Marzec W. Repertoires of Industrial Conflict in a Modern City. Łódź, Central Poland 1861-1921 // Labor History . 2019 doi
Marzec W., Turunen R. ‘Social-isms in the Tsarist Borderlands. Poland and Finland in a Contrastive Comparison 1830–1907’ // Contributions to the History of Concepts. 2018. Vol. 113. No. 1. P. 22-50.
Dominic Martin has joined HSE as a Research Fellow at the Centre for Historical Research in 2017 and holds a PhD in Social Anthropology from Cambridge University (UK). His PhD was based on more than a year's worth of ethnographic and archival research on Old Believers in Russia’s Far East. Dominic is now focused on two new research projects: firstly, on the current descendants of Old Believers, who lived in Manchukuo in the 1930s and 1940s; and, secondly, on the post-Soviet revival of Cossackdom.
Dominic A. Martin. Loyal to god: Old Believers, oaths and orders // History and Anthropology. 2017. Vol. 28. No. 4. P. 477-496.
Being a postdoc at HSE Center for Historical Research: Dominic A. Martin
Anton Kotenko received his PhD in 2014 from Central European University in Budapest, where he defended his doctoral dissertation “The Ukrainian project in search of national space, 1861–1914.” In 2014 - 2017 Anton was a Junior Research Fellow at the Centre, and was working on turning the dissertation into a book. His academic interests include history of European modernity, nationalism and science in the nineteenth – first half of the twentieth centuries.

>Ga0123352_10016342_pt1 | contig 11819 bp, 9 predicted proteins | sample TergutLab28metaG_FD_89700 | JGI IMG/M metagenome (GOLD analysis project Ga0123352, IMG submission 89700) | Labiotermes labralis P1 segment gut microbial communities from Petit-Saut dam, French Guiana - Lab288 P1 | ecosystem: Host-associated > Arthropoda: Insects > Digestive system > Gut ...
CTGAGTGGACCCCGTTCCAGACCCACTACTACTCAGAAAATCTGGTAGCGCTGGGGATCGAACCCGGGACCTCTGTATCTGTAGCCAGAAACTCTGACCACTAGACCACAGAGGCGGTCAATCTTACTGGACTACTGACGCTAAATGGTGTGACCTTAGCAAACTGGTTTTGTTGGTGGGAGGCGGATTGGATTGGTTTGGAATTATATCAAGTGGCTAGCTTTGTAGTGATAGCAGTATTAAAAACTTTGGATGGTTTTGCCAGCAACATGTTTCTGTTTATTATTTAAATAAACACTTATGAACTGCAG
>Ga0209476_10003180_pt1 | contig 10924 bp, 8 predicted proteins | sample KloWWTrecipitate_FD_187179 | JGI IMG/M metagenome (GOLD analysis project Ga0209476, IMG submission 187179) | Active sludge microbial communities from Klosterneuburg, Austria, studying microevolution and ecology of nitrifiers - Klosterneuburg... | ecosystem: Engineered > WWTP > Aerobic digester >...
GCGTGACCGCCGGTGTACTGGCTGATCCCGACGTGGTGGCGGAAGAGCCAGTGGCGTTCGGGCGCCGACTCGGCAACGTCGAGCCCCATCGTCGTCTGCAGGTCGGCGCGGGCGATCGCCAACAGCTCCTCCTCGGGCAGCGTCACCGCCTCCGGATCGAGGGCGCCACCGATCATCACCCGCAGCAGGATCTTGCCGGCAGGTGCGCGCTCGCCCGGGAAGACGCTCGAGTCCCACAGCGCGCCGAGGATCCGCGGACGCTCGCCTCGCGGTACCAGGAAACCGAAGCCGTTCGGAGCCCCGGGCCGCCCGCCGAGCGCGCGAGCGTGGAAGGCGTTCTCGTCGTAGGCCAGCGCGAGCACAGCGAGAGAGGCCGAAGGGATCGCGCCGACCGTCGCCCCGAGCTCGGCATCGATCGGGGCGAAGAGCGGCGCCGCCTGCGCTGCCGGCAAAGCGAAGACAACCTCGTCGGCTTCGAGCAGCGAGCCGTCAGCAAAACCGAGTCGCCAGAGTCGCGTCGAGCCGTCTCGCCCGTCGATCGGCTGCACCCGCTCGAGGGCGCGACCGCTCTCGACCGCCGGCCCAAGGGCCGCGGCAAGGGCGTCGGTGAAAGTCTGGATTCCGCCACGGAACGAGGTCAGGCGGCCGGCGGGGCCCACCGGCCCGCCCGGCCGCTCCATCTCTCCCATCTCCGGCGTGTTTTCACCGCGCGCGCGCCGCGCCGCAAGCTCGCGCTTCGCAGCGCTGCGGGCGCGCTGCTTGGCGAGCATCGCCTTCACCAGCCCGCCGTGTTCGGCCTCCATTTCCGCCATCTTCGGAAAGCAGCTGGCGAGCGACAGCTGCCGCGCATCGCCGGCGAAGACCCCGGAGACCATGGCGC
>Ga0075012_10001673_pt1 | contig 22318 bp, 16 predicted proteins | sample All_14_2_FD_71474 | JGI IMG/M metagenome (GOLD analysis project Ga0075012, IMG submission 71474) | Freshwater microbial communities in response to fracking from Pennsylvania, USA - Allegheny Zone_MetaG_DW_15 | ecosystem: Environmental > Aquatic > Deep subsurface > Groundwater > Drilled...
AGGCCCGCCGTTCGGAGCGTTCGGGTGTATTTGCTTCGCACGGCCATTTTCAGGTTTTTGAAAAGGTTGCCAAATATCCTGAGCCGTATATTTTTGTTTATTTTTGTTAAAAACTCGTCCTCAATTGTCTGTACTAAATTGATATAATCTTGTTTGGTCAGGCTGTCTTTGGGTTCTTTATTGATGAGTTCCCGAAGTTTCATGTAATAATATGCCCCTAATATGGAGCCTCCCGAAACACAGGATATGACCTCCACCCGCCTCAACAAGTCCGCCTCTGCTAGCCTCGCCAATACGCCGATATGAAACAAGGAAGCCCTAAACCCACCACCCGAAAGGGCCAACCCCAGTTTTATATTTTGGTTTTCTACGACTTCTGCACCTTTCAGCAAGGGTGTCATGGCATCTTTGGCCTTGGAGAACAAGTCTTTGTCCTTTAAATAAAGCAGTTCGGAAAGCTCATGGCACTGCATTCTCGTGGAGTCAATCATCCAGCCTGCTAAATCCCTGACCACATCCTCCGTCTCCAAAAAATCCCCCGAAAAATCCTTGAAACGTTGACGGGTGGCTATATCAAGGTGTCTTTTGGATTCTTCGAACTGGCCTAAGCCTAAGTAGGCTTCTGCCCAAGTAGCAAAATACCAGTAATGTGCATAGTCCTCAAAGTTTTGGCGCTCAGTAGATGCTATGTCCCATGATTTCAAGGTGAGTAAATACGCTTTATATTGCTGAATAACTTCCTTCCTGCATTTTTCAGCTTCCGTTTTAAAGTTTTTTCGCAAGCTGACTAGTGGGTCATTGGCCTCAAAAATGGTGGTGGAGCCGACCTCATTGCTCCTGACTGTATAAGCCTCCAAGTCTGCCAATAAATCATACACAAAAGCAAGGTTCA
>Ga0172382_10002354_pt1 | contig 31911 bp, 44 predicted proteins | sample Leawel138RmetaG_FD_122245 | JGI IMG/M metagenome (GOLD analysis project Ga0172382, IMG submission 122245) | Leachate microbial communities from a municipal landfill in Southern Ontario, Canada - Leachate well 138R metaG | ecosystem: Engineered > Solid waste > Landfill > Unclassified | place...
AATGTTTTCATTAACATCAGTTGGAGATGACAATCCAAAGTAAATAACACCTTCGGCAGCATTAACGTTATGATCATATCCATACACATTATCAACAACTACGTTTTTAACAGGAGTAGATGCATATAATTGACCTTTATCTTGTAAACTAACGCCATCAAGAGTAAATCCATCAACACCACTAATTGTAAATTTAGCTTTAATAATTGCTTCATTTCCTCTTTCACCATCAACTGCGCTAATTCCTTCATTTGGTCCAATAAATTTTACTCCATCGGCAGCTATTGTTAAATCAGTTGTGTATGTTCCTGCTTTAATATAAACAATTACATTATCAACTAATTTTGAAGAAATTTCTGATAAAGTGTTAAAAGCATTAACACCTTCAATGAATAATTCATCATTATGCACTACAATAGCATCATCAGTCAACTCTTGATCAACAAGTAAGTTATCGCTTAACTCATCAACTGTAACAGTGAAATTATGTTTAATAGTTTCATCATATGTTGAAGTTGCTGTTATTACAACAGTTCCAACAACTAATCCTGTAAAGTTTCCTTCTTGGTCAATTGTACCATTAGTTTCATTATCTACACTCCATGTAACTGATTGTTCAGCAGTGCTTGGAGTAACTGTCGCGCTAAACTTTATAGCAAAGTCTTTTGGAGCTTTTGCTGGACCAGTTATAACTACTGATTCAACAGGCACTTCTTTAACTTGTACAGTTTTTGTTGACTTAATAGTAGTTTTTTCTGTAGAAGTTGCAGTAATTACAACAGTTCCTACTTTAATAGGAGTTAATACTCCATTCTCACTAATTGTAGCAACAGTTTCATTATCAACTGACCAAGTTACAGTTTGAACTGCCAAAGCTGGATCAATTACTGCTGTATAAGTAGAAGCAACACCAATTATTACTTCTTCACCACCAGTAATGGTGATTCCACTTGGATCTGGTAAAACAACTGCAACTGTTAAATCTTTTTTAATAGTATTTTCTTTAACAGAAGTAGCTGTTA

Kotenko A. Imagining Modern Ukraїnica // Ab imperio. 2015. No. 1. P. 519-526.
Matthias Battis was a Junior Research Fellow at the Centre in 2016 - 2017. He received his PhD in History from the University of Oxford in 2016 for a study on the Russian Orientalist and former colonial clerk Aleksandr Semenov (1873-1958). Previously, Matthias has studied Russian and Eastern European Studies at Oxford and History and Cultural Studies at the universities of Warsaw and Frankfurt (Oder). He is primarily a historian of the Soviet Union with a particular interest in Central Asia. His main languages of research are Russian, Polish, German and, to a lesser extent, Persian.
Battis M. // Ab imperio. 2016. No. 4. P. 155-183.
Gayle Lonergan earned her PhD at the University of Oxford in 2010 with a doctoral thesis dealing with the Russian Civil War: "The Paper Communists: the Party and Peasantry in the Russian Civil War (1918-1921)".
Lonergan G. Where Was the Conscience of the Revolution? The Military Opposition at the Eighth Party Congress (March 1919) // Slavic Review. Vol. 74. No. 4 (Winter 2015). P. 832-849.
Tanya Zaharchenko earned her PhD in Slavonic Studies in 2014 at the University of Cambridge with a thesis on collective post-soviet memory in the contemporary literature of Eastern Ukraine and the borderlands, specifically in the city of Kharkiv with its hybrid identity. Her Master thesis dealing with oppositional trends within the Russian rock music was defended in 2007 at the University of Oxford.